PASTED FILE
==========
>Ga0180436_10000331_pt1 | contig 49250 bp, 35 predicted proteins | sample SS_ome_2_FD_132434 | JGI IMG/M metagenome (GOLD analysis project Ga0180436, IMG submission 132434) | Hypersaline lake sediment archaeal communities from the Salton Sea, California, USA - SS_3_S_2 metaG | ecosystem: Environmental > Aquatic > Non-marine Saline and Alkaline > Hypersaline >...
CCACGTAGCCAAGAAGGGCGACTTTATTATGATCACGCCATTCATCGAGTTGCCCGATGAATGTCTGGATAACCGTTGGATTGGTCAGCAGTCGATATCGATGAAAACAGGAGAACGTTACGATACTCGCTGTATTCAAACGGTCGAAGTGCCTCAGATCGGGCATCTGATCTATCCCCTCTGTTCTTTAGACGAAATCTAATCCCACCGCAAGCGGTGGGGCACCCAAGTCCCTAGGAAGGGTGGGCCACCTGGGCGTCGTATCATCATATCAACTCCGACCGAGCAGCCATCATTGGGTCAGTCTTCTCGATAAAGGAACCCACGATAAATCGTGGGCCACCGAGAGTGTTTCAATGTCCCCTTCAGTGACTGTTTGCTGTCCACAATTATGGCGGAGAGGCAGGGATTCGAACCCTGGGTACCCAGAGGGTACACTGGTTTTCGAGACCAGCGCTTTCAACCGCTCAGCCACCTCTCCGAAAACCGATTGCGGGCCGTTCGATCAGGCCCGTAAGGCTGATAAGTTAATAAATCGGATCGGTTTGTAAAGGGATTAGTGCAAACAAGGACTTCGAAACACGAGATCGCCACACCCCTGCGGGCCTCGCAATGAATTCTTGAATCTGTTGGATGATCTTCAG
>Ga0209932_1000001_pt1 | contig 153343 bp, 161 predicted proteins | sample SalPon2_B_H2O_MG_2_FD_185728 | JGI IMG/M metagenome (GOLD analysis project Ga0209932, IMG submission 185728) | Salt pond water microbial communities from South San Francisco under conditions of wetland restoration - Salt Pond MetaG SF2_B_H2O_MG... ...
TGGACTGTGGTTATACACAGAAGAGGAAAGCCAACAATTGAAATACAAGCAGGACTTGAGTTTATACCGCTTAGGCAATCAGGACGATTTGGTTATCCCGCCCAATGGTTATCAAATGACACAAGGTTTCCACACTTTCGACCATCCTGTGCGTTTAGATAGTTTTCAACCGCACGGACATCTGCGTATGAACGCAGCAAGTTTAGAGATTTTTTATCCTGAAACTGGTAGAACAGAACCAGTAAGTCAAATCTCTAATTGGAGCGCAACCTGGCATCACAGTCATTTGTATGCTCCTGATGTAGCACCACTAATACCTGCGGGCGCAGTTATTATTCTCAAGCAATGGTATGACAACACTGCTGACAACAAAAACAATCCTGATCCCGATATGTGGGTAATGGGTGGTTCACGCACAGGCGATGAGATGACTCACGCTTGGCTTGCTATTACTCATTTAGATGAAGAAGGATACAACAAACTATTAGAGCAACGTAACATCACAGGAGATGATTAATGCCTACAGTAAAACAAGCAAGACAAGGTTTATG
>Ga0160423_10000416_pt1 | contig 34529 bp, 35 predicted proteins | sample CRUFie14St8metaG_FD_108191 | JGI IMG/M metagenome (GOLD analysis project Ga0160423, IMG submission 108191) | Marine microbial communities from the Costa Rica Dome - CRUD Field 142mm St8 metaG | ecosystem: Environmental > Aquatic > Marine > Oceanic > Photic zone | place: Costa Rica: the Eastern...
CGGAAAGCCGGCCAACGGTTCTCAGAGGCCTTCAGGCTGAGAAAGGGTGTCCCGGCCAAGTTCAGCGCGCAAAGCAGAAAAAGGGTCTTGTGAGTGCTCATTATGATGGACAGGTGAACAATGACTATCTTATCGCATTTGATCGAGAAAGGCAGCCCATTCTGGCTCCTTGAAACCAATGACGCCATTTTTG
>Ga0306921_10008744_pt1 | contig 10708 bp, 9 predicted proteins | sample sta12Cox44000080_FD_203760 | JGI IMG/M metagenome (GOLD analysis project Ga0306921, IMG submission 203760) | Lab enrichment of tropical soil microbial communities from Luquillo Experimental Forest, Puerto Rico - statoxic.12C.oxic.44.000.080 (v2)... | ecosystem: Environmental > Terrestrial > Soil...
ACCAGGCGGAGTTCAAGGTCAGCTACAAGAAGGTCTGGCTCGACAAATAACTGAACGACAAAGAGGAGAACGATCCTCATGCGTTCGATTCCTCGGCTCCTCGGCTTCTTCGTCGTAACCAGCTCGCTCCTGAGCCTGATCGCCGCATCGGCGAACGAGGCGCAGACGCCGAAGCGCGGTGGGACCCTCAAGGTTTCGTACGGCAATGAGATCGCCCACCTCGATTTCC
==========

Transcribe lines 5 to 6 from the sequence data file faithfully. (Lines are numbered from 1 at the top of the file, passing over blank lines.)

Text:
>Ga0160423_10000416_pt1 | contig 34529 bp, 35 predicted proteins | sample CRUFie14St8metaG_FD_108191 | JGI IMG/M metagenome (GOLD analysis project Ga0160423, IMG submission 108191) | Marine microbial communities from the Costa Rica Dome - CRUD Field 142mm St8 metaG | ecosystem: Environmental > Aquatic > Marine > Oceanic > Photic zone | place: Costa Rica: the Eastern...
CGGAAAGCCGGCCAACGGTTCTCAGAGGCCTTCAGGCTGAGAAAGGGTGTCCCGGCCAAGTTCAGCGCGCAAAGCAGAAAAAGGGTCTTGTGAGTGCTCATTATGATGGACAGGTGAACAATGACTATCTTATCGCATTTGATCGAGAAAGGCAGCCCATTCTGGCTCCTTGAAACCAATGACGCCATTTTTG